So I guess that puts it back on all of us to be responsible online professional learning consumers to call out the charlatans, the self aggrandisers and reward the quality evidence based practitioners and researchers that will ultimate improve our practice, not cheapen it. What do you think?

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2 thoughts on “Cavete ergo discipulus – let the Professional learner beware”

  1. (This comment came from Andy Vasily) I’m not in the habit of commenting on my own work 🙂

    Brendan, you bring up many good points in this blog post. In moving forward, I think it is necessary to understand that people often times have the best of intentions when posting or retweeting resources and ideas that they feel are ‘quality’ in nature. However, in saying this, the reality is that anyone with a device can post anything that they want. As these tweets are not vetted in any way, who knows to what extent what is being posted is actually ‘quality’ stuff.

    Instead of blindly retweeting the work of others and assuming that the content of what is being posted promotes authentic professional growth and learning, it is important to maintain a healthy degree of skepticism in order to evaluate to what extent it is of a quality nature.

    I’m as guilty as anyone in believing that what I post is well thought out and will help teachers to truly develop their practice. Despite aligning my teaching practice with the most current evidence-based research, what I post on Twitter is not vetted by anyone and subject to that same degree of healthy skepticism that all Tweets should be. I don’t expect nor want anyone who follows my Tweets to blindly accept that what I’m posting is best.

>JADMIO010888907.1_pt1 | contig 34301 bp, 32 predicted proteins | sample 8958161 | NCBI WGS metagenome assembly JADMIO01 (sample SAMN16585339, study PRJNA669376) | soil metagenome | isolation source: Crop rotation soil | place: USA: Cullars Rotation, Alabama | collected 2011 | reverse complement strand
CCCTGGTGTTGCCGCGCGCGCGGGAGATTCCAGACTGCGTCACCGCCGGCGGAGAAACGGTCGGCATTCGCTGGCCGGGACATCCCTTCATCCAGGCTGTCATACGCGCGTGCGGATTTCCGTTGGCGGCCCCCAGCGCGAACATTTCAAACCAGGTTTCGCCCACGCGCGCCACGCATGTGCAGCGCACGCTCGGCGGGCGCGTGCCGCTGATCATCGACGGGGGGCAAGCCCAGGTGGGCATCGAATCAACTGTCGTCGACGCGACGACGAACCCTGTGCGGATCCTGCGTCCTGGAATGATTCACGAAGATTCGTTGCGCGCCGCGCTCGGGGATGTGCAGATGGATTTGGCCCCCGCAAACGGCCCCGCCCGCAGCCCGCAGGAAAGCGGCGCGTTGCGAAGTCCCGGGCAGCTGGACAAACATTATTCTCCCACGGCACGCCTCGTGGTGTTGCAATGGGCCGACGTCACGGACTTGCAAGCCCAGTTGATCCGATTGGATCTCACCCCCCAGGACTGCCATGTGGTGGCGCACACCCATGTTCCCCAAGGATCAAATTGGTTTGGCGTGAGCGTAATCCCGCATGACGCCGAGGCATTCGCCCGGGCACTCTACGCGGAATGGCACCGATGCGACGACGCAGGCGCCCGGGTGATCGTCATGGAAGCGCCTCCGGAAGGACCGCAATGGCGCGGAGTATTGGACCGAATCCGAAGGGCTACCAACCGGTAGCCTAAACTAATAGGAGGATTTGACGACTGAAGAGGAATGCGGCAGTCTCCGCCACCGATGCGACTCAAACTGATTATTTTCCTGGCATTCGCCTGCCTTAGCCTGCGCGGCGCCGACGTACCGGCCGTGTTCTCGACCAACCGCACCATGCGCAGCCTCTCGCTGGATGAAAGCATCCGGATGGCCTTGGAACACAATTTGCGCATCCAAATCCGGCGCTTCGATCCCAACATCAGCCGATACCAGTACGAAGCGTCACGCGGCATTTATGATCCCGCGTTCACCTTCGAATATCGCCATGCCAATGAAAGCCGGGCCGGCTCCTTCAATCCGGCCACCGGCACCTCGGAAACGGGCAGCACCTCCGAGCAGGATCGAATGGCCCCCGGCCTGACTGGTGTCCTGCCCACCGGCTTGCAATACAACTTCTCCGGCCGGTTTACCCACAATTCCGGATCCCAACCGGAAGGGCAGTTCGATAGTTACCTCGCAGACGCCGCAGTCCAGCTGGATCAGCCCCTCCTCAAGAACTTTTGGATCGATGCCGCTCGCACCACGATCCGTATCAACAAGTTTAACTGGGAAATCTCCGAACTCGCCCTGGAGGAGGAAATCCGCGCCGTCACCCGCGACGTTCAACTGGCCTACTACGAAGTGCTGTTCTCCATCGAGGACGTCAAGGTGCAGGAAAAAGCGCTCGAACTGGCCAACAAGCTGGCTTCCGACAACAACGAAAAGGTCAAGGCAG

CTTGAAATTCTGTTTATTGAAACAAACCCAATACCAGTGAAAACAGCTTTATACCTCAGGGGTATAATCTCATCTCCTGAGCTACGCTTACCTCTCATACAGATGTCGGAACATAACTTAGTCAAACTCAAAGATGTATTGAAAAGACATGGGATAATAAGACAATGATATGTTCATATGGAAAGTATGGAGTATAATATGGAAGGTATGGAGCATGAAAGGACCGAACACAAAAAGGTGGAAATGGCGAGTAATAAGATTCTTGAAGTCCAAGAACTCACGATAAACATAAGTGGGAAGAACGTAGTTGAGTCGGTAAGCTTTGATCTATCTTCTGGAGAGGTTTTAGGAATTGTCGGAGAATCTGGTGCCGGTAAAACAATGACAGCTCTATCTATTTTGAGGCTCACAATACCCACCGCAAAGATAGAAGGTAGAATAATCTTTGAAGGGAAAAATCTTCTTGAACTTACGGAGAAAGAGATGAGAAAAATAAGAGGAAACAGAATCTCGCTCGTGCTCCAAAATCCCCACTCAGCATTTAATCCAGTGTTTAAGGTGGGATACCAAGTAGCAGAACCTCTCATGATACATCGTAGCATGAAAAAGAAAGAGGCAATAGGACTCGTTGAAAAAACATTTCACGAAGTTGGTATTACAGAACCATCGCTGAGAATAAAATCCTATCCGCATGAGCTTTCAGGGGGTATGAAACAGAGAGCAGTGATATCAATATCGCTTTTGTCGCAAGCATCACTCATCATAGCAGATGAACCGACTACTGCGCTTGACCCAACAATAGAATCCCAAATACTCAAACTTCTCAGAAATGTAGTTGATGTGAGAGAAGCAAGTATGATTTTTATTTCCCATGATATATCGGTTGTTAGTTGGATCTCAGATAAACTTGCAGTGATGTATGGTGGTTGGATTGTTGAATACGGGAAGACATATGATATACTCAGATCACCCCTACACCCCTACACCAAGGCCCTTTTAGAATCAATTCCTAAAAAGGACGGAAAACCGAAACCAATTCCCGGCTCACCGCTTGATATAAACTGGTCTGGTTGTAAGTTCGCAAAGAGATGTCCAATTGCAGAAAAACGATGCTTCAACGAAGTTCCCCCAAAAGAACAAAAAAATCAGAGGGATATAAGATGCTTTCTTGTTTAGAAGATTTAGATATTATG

What I do want is people to engage with my work, ask questions, seek clarification, then ultimately decide upon whether or not it is useful to them. In going through this process, it is critically important to understand that there are multiple perspectives to consider before deciding upon what forms the basis for true professional growth and learning. If that means that someone going through this process will not find my work useful to them, no problem. Move on and apply the same process to other resources, links, ideas, and approaches being posted on Twitter and do the same. Take the time to evaluate what is being posted before assuming that it falls under ‘expert’ level stuff.

    Maintaining a high degree of skepticism about everything that is posted is our professional responsibility. Blindly retweeting without truly taking the time to look at the link or resource does nothing to move our profession forward. Using social media as a platform to connect and to professionally develop ourselves is a noble pursuit worth exploring and CAN lead to authentic growth. I still believe that Twitter can be used to further our development as educators, but raising awareness about what is quality and what isn’t must be discussed within our #physed network.

  2. I couldn’t agree with both you of more. When I see activities posted, my first question is “What is the purpose of this activity?” Quite often, the activity looks like a lot of fun, but that seems to be the only point of it. We all have limited time with our students and need to make the most of every moment. Reviewing ideas, concepts, activities with a critical eye is our professional responsibility. Both of you express these thoughts much more articulately than I am, but I just wanted to chime in with my two cents.